When a gunman came into their crowded Paris-bound train car trying to cock his AK-47, three American friends realized "It was either do something or die," so they sprang into action, tackling him before he could get off a shot, one of the three said today.
Airman 1st Class Spencer Stone, National Guardsman Alek Skarlatos and their civilian friend Anthony Sadler were on the Amsterdam-to-Paris train Friday when a gunman, who had already fired a shot that wounded another passenger.
"At that time he was cocking the AK-47," Sadler said today from the U.S. Embassy in Paris, "So it was either do something or die."
The three spoke together for the first time together today, detailing what happened Friday when a man identified by authorities as the gunman, identified by French authorities as Ayoub El Khazzani, began his attack on board the high-speed train.
"In times of crisis ... do something," Sadler, 23, a senior at Sacramento State University in California, said. "Hiding or sitting back is not going to accomplish anything."
Skarlatos, 22, of Roseburg, Oregon, said the first thing he heard was a gunshot.
Stone, 23, of Carmichael, California, said the sound woke him up from "a deep sleep," and when he turned and saw the gunman, his first thought was about "survival, to survive and for everyone on the train to make it."
All three friends credited each other with helping stop the gunman.
"The gunman would have been successful if my friend Spencer had not gotten up," Sadler added.
"I trust both my friends very much," Stone said. "If it wasn't for them I would have been dead."
Stone said he put the attacker in a chokehold, but the gunman kept pulling more weapons. The attacker started jabbing at Stone with a box cutter and all three friends began punching and hitting him to subdue him.
"He seemed like he was ready to fight to the end," Stone said. "So were we."
Stone said he choked the attacker unconscious while Skarlatos hit him in the head.
Stone, who had a black eye and had his left arm in a sling after undergoing surgery to reattach his thumb that the attacker slashed with his box cutter, said that once the gunman was hogtied on the floor, he went to help another injured American, Mark Moogalian, and used his fingers to stop bleeding in the Moogalian's neck.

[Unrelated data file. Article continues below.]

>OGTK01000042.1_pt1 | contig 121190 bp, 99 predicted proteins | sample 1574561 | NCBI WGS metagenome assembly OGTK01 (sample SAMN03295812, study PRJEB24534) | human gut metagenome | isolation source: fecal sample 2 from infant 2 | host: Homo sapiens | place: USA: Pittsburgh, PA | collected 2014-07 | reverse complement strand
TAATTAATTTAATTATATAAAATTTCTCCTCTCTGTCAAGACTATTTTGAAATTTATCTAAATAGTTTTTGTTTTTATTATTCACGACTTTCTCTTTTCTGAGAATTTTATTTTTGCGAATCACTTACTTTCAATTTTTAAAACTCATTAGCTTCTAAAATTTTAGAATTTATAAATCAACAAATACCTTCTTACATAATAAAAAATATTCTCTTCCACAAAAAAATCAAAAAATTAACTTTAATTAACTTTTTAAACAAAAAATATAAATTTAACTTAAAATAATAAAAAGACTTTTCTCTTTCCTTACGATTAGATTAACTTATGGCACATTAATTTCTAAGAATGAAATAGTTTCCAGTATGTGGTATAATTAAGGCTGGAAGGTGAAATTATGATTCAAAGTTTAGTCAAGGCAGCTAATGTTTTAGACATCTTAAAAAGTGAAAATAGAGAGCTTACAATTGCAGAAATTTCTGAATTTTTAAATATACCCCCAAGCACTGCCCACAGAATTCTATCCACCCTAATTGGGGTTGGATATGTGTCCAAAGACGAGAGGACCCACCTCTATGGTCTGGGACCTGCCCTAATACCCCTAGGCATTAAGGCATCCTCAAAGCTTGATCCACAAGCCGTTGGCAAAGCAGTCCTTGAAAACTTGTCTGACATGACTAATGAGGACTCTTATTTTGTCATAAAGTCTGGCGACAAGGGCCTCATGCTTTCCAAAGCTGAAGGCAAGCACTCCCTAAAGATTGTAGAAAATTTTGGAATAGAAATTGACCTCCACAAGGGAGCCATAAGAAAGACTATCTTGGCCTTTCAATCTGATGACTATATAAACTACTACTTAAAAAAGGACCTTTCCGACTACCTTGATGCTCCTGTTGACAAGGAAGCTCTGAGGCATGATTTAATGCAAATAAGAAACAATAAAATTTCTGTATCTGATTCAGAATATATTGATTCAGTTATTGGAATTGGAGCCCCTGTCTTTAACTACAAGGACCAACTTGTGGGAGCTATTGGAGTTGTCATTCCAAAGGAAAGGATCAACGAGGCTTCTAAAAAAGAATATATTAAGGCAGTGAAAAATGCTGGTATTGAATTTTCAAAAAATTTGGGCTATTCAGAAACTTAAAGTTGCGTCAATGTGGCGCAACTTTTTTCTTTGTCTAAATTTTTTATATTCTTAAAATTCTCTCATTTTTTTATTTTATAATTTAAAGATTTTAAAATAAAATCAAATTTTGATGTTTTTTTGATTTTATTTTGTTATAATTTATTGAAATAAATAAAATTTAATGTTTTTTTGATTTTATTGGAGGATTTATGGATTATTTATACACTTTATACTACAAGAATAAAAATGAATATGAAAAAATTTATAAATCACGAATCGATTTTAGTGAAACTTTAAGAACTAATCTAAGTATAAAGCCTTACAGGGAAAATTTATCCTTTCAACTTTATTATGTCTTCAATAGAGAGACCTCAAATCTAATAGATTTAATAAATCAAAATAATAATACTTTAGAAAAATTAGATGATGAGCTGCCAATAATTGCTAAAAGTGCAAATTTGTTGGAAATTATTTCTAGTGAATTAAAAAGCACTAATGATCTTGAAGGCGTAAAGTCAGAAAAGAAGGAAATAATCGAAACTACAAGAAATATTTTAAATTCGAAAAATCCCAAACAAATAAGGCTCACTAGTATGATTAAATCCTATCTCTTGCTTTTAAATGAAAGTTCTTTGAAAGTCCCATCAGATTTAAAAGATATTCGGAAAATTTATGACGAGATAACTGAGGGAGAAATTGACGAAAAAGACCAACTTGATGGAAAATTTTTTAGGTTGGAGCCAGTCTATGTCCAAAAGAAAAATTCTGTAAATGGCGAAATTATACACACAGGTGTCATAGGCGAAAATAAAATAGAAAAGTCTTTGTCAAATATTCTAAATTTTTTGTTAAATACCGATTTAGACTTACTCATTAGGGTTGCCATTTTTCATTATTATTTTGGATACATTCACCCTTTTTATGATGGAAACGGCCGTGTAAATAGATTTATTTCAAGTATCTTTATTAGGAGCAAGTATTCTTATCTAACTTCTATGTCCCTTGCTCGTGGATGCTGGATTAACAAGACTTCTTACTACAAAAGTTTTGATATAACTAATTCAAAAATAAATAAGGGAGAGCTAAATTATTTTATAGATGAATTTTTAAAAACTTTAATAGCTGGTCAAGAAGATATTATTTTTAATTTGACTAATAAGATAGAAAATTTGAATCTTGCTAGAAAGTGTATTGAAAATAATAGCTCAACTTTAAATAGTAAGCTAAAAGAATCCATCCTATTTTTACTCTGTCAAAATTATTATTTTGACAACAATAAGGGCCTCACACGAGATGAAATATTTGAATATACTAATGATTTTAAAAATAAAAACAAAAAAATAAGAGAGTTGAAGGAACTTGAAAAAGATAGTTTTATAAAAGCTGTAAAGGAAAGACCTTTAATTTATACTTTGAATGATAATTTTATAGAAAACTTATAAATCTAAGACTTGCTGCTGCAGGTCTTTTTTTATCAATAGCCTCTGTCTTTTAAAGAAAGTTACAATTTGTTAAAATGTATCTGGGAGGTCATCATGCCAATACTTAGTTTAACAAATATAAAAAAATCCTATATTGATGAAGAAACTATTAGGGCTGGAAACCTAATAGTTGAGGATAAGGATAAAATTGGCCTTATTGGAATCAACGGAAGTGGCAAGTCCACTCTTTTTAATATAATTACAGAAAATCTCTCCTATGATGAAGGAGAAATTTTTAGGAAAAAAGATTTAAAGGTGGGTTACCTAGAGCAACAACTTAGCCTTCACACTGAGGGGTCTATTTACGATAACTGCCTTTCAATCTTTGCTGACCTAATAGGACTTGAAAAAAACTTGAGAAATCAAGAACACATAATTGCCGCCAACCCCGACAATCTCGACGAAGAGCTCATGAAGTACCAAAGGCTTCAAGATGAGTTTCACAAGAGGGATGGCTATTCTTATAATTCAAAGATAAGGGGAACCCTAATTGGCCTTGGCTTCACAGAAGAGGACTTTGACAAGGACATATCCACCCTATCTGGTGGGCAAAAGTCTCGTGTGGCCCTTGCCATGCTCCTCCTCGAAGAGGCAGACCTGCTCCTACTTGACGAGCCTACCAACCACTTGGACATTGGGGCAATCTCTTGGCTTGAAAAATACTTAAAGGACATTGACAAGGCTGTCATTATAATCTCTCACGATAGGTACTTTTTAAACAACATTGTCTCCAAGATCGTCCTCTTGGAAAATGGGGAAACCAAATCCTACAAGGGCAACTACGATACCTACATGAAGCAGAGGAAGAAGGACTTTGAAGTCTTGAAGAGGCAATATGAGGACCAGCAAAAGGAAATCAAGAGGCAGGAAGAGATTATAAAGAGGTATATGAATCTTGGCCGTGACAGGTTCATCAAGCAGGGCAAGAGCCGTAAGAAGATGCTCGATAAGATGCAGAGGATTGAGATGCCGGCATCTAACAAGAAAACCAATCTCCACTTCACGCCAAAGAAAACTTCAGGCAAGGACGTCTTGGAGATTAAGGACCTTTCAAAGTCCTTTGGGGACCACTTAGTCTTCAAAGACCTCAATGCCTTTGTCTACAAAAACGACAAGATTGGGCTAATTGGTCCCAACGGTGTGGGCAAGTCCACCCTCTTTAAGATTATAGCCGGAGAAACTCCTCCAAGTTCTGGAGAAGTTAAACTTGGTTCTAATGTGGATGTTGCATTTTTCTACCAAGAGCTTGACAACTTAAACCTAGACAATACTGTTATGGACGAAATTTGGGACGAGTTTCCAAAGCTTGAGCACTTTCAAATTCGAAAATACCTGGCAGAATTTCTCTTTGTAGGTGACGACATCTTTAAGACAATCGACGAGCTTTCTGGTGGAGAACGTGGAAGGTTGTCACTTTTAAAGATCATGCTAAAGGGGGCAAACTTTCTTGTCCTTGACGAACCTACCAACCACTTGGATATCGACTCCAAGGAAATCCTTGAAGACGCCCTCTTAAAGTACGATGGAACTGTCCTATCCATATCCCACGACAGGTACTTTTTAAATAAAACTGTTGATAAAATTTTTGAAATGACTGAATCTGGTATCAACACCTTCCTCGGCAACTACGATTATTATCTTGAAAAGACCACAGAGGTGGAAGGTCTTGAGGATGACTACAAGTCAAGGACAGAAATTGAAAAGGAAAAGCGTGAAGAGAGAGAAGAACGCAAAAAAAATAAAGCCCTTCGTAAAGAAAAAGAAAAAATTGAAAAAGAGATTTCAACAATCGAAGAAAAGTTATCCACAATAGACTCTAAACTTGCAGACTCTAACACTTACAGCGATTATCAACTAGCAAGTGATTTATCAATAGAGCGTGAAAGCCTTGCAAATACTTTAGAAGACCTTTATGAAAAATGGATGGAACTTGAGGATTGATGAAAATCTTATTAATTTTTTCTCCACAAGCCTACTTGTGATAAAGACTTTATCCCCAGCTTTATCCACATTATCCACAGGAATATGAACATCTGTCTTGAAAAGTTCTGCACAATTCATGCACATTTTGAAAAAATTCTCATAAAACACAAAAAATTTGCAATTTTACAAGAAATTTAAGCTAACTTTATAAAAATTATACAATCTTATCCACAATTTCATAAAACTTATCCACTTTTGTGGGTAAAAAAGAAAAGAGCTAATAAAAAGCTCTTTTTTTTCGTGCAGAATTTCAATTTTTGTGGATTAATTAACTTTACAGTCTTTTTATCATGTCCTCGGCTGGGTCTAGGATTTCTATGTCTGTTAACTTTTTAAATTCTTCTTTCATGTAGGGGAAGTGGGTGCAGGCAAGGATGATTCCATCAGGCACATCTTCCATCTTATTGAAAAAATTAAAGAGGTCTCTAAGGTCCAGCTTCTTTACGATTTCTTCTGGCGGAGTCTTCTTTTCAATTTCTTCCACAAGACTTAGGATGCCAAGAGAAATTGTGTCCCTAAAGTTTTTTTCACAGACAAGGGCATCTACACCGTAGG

Moogalian was the first person to disarm the gunman, according to a statement today from Moogalian's family.
"When the gunman came out of the bathroom another person engaged him and was thrown to the side, Mark then jumped in and after a struggle was able to get the AK 47 away," the statement said. "Mark then turned around to get his wife out of harm's way but did not realize the gunman still had a pistol. He shot Mark in the back, the bullet went through his lung and exited his collarbone. When Mark went down that's when the gunman retrieved the AK 47. Mark was able to get to another car and that's when other rushed in."
According to Sadler, the trio were initially sitting in a different carriage, but a bad wifi connection led them to get up and move to what became the scene of the attack.
"We often use the word hero, and in this case it is appropriate," U.S. Ambassador to France Jane Hartley said in her introduction of the trio. "They are truly heroes."
She said they "demonstrated the very best of America in their selfless actions."
The trio will be received by French President Francois Hollande at the Elysee Palace on Monday, officials said.
They will be awarded France's highest honor, the Legion of Honor, by Hollande, a spokesman for the interior ministry confirmed to ABC News.
Stone said he doesn't know when he is going back to the United States, but said he will first go to Germany for medical care.
According to The Associated Press, France placed El Khazzani on a security watch list in February 2014. Spanish authorities had informed them El Khazzani, who was born in Morocco, had joined "the radical Islamist movement" and may have been a foreign fighter in Syria.
A lawyer for El Khazzani told a French television station he had told her he was homeless and intended to rob the train so he could eat, according to The Associated Press. Lawyer Sophie David described El Khazzani as very thin and possibly malnourished.
"He thought of a hold-up to be able to feed himself, to have money," David said to BFM-TV, then "shoot out a window and jump out to escape."
"He is dumbfounded that his action is being characterized as terrorism," David added.
The Associated Press contributed to this report.